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This answer (currently edit 3) to How certain are we that we have not sent life to other planets/moons? begins:

First of all, rocks from Earth are probably just about everywhere in the Solar System. One simple example is this rock found on the Moon. A number of pieces of Mars have been found on Earth, and if that has happened, no doubt there are Earth rocks on Mars. If Earth life can survive a vacuum it has probably gotten to everywhere in the Solar System anyways. (emphasis added)

I started to write the following as a comment:

"...rocks from Earth are probably just about everywhere in the Solar System" is quite a statement, and ...from which point they will travel throughout the solar system. requires energy. What mechanism accelerates a rock from Earth to the outer solar-system? Mars is not really a distant object compared to the size of the solar system. New Horizons is in the Kuiper belt already. Is it even remotely plausible to suggest that Earth rocks can become KBOs?

Question: Can rocks from Earth have reached the Kuiper belt or Neptune at least? If so, how?

I'll even allow a solid particle of proper space- to serve as proxy for the rock for the purposes of this question, even sub-micron in size if necessary, but not simply an atom or a molecule. We know from answers to What is the origin of the dust near the sun? that dust is surprisingly (to me at least) mobile in the solar system due in part to its large surface to mass ratio and interaction with static EM fields and photons for example.

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    $\begingroup$ Presumably earth rocks once blasted into space (by volcanism or meteorite impact) gain or lose energy primarily by orbital interactions with planets or moons. Since these interactions will occasionally give enough energy to escape the solar system entirely, presumably anything short of that (Neptune's orbit, the Kuiper belt) is also possible. The questions is if this will happen often enough to create a reasonable expectation that an Earth rock could have collided with any given solar system body. $\endgroup$ – antlersoft Sep 23 '20 at 17:12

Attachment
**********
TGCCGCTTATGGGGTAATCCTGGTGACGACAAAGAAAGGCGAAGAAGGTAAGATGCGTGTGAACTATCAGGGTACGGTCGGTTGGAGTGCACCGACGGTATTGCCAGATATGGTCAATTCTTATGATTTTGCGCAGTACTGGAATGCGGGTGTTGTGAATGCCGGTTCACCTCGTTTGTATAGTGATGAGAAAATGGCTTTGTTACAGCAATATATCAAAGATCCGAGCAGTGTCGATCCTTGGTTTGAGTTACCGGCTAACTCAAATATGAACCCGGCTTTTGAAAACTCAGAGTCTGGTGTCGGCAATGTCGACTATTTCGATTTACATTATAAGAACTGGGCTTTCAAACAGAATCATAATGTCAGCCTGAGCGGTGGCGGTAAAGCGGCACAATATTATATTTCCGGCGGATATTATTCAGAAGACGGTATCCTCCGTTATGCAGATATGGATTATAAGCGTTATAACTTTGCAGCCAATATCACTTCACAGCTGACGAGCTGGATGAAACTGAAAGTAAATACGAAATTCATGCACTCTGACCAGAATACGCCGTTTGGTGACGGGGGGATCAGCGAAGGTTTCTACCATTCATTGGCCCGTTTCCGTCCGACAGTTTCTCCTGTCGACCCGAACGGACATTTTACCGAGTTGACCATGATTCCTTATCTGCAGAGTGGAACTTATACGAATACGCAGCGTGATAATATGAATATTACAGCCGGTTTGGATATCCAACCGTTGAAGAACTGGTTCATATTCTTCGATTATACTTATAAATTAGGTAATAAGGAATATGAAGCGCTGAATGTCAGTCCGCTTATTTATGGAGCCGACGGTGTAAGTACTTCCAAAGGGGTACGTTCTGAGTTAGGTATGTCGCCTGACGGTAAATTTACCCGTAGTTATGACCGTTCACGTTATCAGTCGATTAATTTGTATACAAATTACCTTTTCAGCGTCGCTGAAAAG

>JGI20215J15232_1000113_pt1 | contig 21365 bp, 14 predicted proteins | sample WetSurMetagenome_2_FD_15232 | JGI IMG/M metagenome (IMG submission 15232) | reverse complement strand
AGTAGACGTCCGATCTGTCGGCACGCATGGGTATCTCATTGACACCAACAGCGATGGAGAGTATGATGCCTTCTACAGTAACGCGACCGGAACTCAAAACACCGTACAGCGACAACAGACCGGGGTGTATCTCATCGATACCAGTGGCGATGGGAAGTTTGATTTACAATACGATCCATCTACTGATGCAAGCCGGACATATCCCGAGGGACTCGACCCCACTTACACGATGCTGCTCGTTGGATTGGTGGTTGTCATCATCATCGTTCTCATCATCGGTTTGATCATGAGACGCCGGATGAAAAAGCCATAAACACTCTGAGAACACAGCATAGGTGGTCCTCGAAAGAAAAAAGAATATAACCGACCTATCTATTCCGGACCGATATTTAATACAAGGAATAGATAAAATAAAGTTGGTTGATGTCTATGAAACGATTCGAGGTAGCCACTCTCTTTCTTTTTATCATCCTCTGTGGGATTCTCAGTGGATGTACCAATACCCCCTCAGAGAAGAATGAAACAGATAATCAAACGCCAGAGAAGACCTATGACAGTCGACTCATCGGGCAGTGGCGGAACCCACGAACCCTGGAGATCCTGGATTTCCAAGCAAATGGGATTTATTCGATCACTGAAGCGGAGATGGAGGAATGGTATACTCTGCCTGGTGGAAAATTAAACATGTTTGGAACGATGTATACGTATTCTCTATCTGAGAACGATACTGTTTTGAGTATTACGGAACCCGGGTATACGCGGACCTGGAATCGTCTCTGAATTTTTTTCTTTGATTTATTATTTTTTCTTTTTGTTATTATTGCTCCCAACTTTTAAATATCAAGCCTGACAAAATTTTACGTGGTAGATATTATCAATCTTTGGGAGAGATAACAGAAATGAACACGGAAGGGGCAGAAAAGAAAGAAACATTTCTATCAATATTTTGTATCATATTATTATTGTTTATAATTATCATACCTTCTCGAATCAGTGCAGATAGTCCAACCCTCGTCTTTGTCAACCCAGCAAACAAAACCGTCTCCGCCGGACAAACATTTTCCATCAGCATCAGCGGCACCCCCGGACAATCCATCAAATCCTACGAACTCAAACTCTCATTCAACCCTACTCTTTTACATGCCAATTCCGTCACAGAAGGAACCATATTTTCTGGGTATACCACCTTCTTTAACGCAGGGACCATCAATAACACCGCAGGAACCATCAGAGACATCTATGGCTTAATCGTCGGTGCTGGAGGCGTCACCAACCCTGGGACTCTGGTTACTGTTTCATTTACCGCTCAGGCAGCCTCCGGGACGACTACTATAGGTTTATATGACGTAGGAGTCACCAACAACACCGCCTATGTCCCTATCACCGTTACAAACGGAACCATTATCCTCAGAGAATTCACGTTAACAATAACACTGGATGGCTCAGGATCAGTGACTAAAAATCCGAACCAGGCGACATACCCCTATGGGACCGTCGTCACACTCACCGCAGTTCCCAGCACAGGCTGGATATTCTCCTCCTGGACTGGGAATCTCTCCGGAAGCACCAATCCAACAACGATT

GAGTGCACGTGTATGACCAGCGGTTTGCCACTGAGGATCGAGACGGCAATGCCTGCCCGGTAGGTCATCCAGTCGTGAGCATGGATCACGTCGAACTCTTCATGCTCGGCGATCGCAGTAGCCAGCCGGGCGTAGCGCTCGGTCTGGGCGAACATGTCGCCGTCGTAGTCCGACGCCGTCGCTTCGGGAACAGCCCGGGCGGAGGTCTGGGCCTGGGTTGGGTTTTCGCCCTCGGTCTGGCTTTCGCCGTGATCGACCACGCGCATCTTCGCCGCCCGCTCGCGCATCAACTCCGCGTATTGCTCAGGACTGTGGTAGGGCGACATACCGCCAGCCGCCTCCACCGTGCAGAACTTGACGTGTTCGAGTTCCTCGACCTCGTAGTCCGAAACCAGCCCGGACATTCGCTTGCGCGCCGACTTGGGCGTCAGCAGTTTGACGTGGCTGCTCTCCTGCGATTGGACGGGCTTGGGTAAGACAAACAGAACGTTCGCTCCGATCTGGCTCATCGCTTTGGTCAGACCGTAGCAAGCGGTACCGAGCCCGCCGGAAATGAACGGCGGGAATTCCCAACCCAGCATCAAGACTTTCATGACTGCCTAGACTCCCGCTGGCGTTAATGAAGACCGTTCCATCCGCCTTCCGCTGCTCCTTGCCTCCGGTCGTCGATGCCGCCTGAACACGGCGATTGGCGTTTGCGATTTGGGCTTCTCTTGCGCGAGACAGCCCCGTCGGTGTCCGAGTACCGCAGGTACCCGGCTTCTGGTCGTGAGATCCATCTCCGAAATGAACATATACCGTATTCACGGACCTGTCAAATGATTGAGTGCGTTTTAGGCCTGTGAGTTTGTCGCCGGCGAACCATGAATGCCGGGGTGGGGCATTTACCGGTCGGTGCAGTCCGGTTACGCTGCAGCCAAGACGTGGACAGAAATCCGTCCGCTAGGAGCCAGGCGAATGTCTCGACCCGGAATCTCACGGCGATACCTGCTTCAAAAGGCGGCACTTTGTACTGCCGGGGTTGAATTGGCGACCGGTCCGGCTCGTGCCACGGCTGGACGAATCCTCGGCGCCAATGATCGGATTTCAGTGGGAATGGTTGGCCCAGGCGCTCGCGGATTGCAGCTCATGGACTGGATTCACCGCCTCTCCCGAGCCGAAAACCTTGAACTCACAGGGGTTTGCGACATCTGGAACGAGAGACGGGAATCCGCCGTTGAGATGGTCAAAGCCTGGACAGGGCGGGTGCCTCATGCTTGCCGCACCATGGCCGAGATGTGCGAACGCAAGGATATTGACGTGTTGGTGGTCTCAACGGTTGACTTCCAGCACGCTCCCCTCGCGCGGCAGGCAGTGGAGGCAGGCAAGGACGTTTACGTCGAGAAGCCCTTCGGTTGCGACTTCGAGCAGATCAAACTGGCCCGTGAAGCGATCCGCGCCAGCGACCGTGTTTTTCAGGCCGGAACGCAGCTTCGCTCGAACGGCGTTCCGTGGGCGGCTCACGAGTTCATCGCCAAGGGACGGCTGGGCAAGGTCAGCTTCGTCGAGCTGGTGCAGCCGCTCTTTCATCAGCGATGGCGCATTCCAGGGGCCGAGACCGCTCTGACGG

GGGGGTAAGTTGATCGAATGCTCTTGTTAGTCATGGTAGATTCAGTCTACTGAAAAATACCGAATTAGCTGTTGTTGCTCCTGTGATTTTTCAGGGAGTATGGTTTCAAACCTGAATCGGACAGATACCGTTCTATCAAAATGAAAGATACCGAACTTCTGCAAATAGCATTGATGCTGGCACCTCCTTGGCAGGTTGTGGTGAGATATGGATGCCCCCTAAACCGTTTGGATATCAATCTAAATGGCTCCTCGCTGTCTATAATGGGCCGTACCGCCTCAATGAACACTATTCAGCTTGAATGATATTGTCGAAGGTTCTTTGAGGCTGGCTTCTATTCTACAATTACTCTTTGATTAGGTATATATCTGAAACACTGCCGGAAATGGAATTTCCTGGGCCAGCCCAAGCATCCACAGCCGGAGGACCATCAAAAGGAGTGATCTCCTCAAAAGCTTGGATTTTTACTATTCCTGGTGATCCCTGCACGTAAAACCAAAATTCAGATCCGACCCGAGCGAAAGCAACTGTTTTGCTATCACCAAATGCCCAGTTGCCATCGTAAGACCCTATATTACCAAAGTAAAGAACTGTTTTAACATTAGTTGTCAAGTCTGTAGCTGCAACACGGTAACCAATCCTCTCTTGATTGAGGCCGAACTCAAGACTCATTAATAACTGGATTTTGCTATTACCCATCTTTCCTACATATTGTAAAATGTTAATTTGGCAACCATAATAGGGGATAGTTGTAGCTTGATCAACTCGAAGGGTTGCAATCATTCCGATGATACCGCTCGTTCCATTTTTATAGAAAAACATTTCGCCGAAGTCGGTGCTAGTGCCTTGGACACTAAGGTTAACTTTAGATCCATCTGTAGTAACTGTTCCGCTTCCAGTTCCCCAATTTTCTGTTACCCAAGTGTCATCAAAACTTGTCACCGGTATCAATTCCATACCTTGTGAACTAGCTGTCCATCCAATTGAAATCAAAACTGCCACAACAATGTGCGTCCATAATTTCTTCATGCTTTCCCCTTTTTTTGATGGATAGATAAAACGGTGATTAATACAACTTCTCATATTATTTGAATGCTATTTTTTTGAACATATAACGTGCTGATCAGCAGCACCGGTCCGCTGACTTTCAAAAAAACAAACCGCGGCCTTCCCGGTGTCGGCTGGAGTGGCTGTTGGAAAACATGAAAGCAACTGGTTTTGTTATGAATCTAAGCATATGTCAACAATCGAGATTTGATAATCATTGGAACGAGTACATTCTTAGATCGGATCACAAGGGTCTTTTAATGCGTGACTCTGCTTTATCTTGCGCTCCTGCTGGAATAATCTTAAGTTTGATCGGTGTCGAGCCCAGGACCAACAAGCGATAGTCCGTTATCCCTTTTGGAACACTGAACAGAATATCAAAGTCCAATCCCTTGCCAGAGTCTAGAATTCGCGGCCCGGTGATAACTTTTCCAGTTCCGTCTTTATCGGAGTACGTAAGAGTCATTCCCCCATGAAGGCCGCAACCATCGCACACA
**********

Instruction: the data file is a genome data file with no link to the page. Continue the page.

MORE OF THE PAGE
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    $\begingroup$ I vaguely recall reading someone having done the math to figure out the expected mass of earth rocks that have reached many solar system bodies, but I can't recall where and my Google skills are failing me. $\endgroup$ – antlersoft Sep 23 '20 at 17:12
  • $\begingroup$ @antlersoft this is encouraging, thanks $\endgroup$ – uhoh Sep 23 '20 at 17:35
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(I have tracked down the reference that I made in my comment on the question.)

Presumably earth rocks once blasted into space (by volcanism or meteorite impact) gain or lose energy primarily by orbital interactions with planets or moons. Since these interactions will occasionally give enough energy to escape the solar system entirely, presumably anything short of that (Neptune's orbit, the Kuiper belt) is also possible. The questions is if this will happen often enough to create a reasonable expectation that an Earth rock could have collided with any given solar system body.

Various attempts to identify the odds have been made. In one, researchers simulated the path of fragments from the Chixculub impact, and found that many may have made it to the outer Solar System within 10 million years.

This is the paper in Astrobiology

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  • $\begingroup$ fyi the folks in the Astrobiology paper used a program called Mercury, whereas these folks used something called REBOUND for long term solar system evolution modelling $\endgroup$ – uhoh Sep 23 '20 at 17:47

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